In 2016 we awarded three-year annual bursaries of £10,000 to three West Midlands universities.
Aston University is using bursary funding to support a total of 30 young unpaid adult carers with additional living expenses during their studies.
Research showed that 42% of young adult carers surveyed at university are working whilst studying for their degree. This suggested that they are concerned about finance and may have to contribute to the household income. The bursary grant helps to alleviate some of the pressure of having to find part-time work on top of studying and undertaking their carer responsibilities, allowing them to focus and excel in their studies.
Birmingham City University
Birmingham City University is using bursary funding to support over 150 students.
With clock and watchmaking skills in decline and Birmingham City University only one of two institutions offering a degree in horology, the Foundation’s bursary is helping local low-income students continue with higher education studies at the internationally-renowned School of Jewellery in the heart of Birmingham’s famous working Jewellery Quarter.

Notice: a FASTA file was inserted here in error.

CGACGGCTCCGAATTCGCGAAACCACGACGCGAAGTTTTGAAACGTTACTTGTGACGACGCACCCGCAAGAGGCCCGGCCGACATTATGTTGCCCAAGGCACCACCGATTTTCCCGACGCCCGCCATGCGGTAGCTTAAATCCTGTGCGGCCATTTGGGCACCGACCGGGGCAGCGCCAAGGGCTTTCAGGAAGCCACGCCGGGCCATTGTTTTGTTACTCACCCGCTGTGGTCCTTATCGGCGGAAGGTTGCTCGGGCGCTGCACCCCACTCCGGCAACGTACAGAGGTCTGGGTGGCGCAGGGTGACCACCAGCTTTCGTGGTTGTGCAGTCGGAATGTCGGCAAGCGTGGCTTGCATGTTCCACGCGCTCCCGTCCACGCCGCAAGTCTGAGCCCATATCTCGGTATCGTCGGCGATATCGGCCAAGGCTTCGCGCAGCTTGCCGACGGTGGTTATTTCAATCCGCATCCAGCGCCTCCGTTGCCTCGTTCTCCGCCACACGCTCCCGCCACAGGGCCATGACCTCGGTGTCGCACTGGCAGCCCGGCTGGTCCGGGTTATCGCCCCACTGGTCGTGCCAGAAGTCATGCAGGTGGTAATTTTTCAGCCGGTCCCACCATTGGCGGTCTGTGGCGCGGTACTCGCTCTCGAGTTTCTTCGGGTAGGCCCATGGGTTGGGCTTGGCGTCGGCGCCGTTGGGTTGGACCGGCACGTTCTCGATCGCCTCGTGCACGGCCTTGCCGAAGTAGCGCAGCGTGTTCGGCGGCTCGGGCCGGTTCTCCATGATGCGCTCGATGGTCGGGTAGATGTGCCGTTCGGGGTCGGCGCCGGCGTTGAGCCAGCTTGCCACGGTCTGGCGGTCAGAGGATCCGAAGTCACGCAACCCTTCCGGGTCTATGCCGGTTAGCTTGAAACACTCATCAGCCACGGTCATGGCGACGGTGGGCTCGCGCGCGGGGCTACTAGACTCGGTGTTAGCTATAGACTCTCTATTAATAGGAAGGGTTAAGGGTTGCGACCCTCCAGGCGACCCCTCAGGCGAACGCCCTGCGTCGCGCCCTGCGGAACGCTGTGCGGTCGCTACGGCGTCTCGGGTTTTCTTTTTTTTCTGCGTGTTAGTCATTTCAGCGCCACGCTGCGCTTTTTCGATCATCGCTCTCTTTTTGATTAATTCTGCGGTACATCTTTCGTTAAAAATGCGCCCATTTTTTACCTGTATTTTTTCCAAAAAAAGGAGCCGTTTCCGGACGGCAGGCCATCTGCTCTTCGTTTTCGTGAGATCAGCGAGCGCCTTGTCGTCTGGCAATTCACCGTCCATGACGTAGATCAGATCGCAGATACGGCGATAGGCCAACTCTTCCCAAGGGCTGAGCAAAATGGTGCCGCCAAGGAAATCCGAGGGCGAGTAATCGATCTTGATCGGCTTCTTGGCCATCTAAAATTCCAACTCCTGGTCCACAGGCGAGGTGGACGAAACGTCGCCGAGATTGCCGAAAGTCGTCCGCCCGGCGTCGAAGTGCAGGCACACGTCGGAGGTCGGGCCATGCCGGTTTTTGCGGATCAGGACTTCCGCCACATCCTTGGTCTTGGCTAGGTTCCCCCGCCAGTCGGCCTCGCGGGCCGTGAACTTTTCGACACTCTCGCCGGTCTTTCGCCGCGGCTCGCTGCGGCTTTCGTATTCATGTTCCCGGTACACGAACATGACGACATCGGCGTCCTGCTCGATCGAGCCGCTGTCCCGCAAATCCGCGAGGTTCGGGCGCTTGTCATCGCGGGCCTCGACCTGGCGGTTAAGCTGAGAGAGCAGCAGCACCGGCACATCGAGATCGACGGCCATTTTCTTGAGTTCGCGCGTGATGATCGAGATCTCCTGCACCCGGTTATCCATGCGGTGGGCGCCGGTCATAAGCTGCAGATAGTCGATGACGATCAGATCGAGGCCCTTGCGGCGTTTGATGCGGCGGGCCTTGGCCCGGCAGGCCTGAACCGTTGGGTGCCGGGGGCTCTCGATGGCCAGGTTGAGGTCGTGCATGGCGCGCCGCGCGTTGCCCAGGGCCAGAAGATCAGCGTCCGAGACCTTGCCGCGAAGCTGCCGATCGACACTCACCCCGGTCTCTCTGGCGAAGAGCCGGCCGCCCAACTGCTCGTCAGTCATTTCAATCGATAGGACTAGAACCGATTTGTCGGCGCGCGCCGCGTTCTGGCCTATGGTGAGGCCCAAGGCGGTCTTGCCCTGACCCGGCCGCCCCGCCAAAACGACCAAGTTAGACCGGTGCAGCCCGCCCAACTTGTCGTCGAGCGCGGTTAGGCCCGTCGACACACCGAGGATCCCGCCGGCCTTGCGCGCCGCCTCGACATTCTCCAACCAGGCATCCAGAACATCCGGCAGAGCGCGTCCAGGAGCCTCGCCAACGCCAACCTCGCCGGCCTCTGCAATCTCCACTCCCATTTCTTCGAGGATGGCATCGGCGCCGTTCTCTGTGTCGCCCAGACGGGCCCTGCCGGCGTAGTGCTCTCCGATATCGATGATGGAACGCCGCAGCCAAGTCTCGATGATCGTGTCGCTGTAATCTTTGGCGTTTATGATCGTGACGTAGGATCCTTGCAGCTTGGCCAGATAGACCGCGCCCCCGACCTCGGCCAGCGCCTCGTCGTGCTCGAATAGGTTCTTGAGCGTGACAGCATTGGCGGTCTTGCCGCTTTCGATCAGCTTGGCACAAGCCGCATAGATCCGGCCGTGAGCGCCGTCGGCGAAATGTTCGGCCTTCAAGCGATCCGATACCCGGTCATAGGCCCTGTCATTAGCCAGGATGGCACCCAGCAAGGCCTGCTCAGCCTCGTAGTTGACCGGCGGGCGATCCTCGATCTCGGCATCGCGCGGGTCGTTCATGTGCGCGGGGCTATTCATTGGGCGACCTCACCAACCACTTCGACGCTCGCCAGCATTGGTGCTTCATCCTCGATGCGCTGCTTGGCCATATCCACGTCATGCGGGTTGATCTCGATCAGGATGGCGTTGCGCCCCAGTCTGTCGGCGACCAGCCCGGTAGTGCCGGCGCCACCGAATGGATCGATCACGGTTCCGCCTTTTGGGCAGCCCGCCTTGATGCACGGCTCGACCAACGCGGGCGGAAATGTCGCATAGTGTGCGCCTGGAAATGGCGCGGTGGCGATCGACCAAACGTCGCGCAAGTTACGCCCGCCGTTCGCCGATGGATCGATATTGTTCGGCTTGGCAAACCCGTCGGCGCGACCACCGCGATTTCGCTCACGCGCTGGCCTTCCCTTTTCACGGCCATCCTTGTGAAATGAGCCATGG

Some of the bursary funding is used to provide support for registered childcare to support students that have parenting responsibilities but are having difficulties attending a placement or taking exams and are unable to afford ad-hoc or out of hours childcare costs.
University of Wolverhampton
The University of Wolverhampton is using bursary funding to help estranged students who have no support from their families.
For each student that receives a bursary, the university is matching the amount and will continue to support those students with a further £1,000 bursary per year for the duration of their studies.
Jon Elsmore, University of Wolverhampton's Dean of Students, National Express
Foundation's Communications Manager Nikki Houghton and General Manager James Donnan